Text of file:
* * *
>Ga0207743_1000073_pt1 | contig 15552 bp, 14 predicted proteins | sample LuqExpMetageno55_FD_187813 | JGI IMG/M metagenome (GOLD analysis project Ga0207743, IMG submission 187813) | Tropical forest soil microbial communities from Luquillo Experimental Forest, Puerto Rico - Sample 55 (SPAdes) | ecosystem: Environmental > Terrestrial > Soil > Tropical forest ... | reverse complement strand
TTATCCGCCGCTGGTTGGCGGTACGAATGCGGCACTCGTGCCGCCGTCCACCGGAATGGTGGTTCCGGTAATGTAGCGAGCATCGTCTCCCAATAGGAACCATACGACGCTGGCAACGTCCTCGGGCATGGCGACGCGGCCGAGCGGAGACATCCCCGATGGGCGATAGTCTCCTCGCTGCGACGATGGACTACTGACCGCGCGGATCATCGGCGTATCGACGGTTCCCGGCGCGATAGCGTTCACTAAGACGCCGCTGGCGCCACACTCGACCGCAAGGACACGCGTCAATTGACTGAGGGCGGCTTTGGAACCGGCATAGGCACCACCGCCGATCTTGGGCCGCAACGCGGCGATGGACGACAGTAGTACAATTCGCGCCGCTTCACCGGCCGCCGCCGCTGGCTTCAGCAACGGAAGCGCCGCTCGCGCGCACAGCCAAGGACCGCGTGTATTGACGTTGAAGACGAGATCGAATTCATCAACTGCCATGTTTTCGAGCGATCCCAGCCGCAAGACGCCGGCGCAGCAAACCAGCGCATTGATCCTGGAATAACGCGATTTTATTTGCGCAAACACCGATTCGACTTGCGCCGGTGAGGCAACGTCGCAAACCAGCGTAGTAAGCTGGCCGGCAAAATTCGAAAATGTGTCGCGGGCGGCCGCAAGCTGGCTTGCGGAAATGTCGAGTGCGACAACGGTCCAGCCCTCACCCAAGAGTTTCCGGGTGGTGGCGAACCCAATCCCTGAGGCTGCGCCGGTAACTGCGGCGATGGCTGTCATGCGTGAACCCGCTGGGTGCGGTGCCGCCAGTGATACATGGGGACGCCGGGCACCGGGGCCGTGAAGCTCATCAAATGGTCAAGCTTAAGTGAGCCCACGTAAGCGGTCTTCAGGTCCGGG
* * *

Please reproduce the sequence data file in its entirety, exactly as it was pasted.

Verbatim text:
>Ga0207743_1000073_pt1 | contig 15552 bp, 14 predicted proteins | sample LuqExpMetageno55_FD_187813 | JGI IMG/M metagenome (GOLD analysis project Ga0207743, IMG submission 187813) | Tropical forest soil microbial communities from Luquillo Experimental Forest, Puerto Rico - Sample 55 (SPAdes) | ecosystem: Environmental > Terrestrial > Soil > Tropical forest ... | reverse complement strand
TTATCCGCCGCTGGTTGGCGGTACGAATGCGGCACTCGTGCCGCCGTCCACCGGAATGGTGGTTCCGGTAATGTAGCGAGCATCGTCTCCCAATAGGAACCATACGACGCTGGCAACGTCCTCGGGCATGGCGACGCGGCCGAGCGGAGACATCCCCGATGGGCGATAGTCTCCTCGCTGCGACGATGGACTACTGACCGCGCGGATCATCGGCGTATCGACGGTTCCCGGCGCGATAGCGTTCACTAAGACGCCGCTGGCGCCACACTCGACCGCAAGGACACGCGTCAATTGACTGAGGGCGGCTTTGGAACCGGCATAGGCACCACCGCCGATCTTGGGCCGCAACGCGGCGATGGACGACAGTAGTACAATTCGCGCCGCTTCACCGGCCGCCGCCGCTGGCTTCAGCAACGGAAGCGCCGCTCGCGCGCACAGCCAAGGACCGCGTGTATTGACGTTGAAGACGAGATCGAATTCATCAACTGCCATGTTTTCGAGCGATCCCAGCCGCAAGACGCCGGCGCAGCAAACCAGCGCATTGATCCTGGAATAACGCGATTTTATTTGCGCAAACACCGATTCGACTTGCGCCGGTGAGGCAACGTCGCAAACCAGCGTAGTAAGCTGGCCGGCAAAATTCGAAAATGTGTCGCGGGCGGCCGCAAGCTGGCTTGCGGAAATGTCGAGTGCGACAACGGTCCAGCCCTCACCCAAGAGTTTCCGGGTGGTGGCGAACCCAATCCCTGAGGCTGCGCCGGTAACTGCGGCGATGGCTGTCATGCGTGAACCCGCTGGGTGCGGTGCCGCCAGTGATACATGGGGACGCCGGGCACCGGGGCCGTGAAGCTCATCAAATGGTCAAGCTTAAGTGAGCCCACGTAAGCGGTCTTCAGGTCCGGG